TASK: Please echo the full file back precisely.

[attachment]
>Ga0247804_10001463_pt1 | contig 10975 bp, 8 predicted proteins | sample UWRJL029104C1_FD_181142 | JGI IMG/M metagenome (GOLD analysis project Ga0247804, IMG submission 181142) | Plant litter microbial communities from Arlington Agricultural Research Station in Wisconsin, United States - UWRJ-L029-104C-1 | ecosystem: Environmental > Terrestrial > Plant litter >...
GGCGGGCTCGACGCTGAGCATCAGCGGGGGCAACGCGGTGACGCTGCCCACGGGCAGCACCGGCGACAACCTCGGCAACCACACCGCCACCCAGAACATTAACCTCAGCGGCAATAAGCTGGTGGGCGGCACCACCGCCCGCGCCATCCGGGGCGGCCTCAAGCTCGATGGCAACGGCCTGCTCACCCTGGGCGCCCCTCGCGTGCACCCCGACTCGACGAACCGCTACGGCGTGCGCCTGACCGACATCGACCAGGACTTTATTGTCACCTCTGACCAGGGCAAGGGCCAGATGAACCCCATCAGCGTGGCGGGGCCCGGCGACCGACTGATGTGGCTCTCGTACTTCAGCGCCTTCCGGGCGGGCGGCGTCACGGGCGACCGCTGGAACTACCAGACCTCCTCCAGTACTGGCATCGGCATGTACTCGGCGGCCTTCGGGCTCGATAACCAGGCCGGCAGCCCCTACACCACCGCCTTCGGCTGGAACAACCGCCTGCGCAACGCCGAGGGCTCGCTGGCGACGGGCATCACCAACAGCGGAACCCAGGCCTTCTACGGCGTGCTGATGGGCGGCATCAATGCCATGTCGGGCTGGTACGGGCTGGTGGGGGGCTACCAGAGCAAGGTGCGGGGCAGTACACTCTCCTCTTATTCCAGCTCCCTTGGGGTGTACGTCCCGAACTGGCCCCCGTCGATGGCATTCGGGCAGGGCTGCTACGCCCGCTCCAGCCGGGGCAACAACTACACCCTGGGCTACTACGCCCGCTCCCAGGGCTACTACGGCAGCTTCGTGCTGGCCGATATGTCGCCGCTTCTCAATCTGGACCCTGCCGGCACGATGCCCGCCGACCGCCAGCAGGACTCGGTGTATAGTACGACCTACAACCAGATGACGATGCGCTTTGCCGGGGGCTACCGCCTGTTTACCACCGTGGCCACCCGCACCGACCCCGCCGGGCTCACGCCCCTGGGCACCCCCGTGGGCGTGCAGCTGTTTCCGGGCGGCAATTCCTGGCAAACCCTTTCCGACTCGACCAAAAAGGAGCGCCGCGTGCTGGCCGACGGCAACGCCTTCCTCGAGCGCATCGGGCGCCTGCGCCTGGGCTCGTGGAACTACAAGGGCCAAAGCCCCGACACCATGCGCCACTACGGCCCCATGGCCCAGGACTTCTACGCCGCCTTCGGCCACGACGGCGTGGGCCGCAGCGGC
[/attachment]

>Ga0247804_10001463_pt1 | contig 10975 bp, 8 predicted proteins | sample UWRJL029104C1_FD_181142 | JGI IMG/M metagenome (GOLD analysis project Ga0247804, IMG submission 181142) | Plant litter microbial communities from Arlington Agricultural Research Station in Wisconsin, United States - UWRJ-L029-104C-1 | ecosystem: Environmental > Terrestrial > Plant litter >...
GGCGGGCTCGACGCTGAGCATCAGCGGGGGCAACGCGGTGACGCTGCCCACGGGCAGCACCGGCGACAACCTCGGCAACCACACCGCCACCCAGAACATTAACCTCAGCGGCAATAAGCTGGTGGGCGGCACCACCGCCCGCGCCATCCGGGGCGGCCTCAAGCTCGATGGCAACGGCCTGCTCACCCTGGGCGCCCCTCGCGTGCACCCCGACTCGACGAACCGCTACGGCGTGCGCCTGACCGACATCGACCAGGACTTTATTGTCACCTCTGACCAGGGCAAGGGCCAGATGAACCCCATCAGCGTGGCGGGGCCCGGCGACCGACTGATGTGGCTCTCGTACTTCAGCGCCTTCCGGGCGGGCGGCGTCACGGGCGACCGCTGGAACTACCAGACCTCCTCCAGTACTGGCATCGGCATGTACTCGGCGGCCTTCGGGCTCGATAACCAGGCCGGCAGCCCCTACACCACCGCCTTCGGCTGGAACAACCGCCTGCGCAACGCCGAGGGCTCGCTGGCGACGGGCATCACCAACAGCGGAACCCAGGCCTTCTACGGCGTGCTGATGGGCGGCATCAATGCCATGTCGGGCTGGTACGGGCTGGTGGGGGGCTACCAGAGCAAGGTGCGGGGCAGTACACTCTCCTCTTATTCCAGCTCCCTTGGGGTGTACGTCCCGAACTGGCCCCCGTCGATGGCATTCGGGCAGGGCTGCTACGCCCGCTCCAGCCGGGGCAACAACTACACCCTGGGCTACTACGCCCGCTCCCAGGGCTACTACGGCAGCTTCGTGCTGGCCGATATGTCGCCGCTTCTCAATCTGGACCCTGCCGGCACGATGCCCGCCGACCGCCAGCAGGACTCGGTGTATAGTACGACCTACAACCAGATGACGATGCGCTTTGCCGGGGGCTACCGCCTGTTTACCACCGTGGCCACCCGCACCGACCCCGCCGGGCTCACGCCCCTGGGCACCCCCGTGGGCGTGCAGCTGTTTCCGGGCGGCAATTCCTGGCAAACCCTTTCCGACTCGACCAAAAAGGAGCGCCGCGTGCTGGCCGACGGCAACGCCTTCCTCGAGCGCATCGGGCGCCTGCGCCTGGGCTCGTGGAACTACAAGGGCCAAAGCCCCGACACCATGCGCCACTACGGCCCCATGGCCCAGGACTTCTACGCCGCCTTCGGCCACGACGGCGTGGGCCGCAGCGGC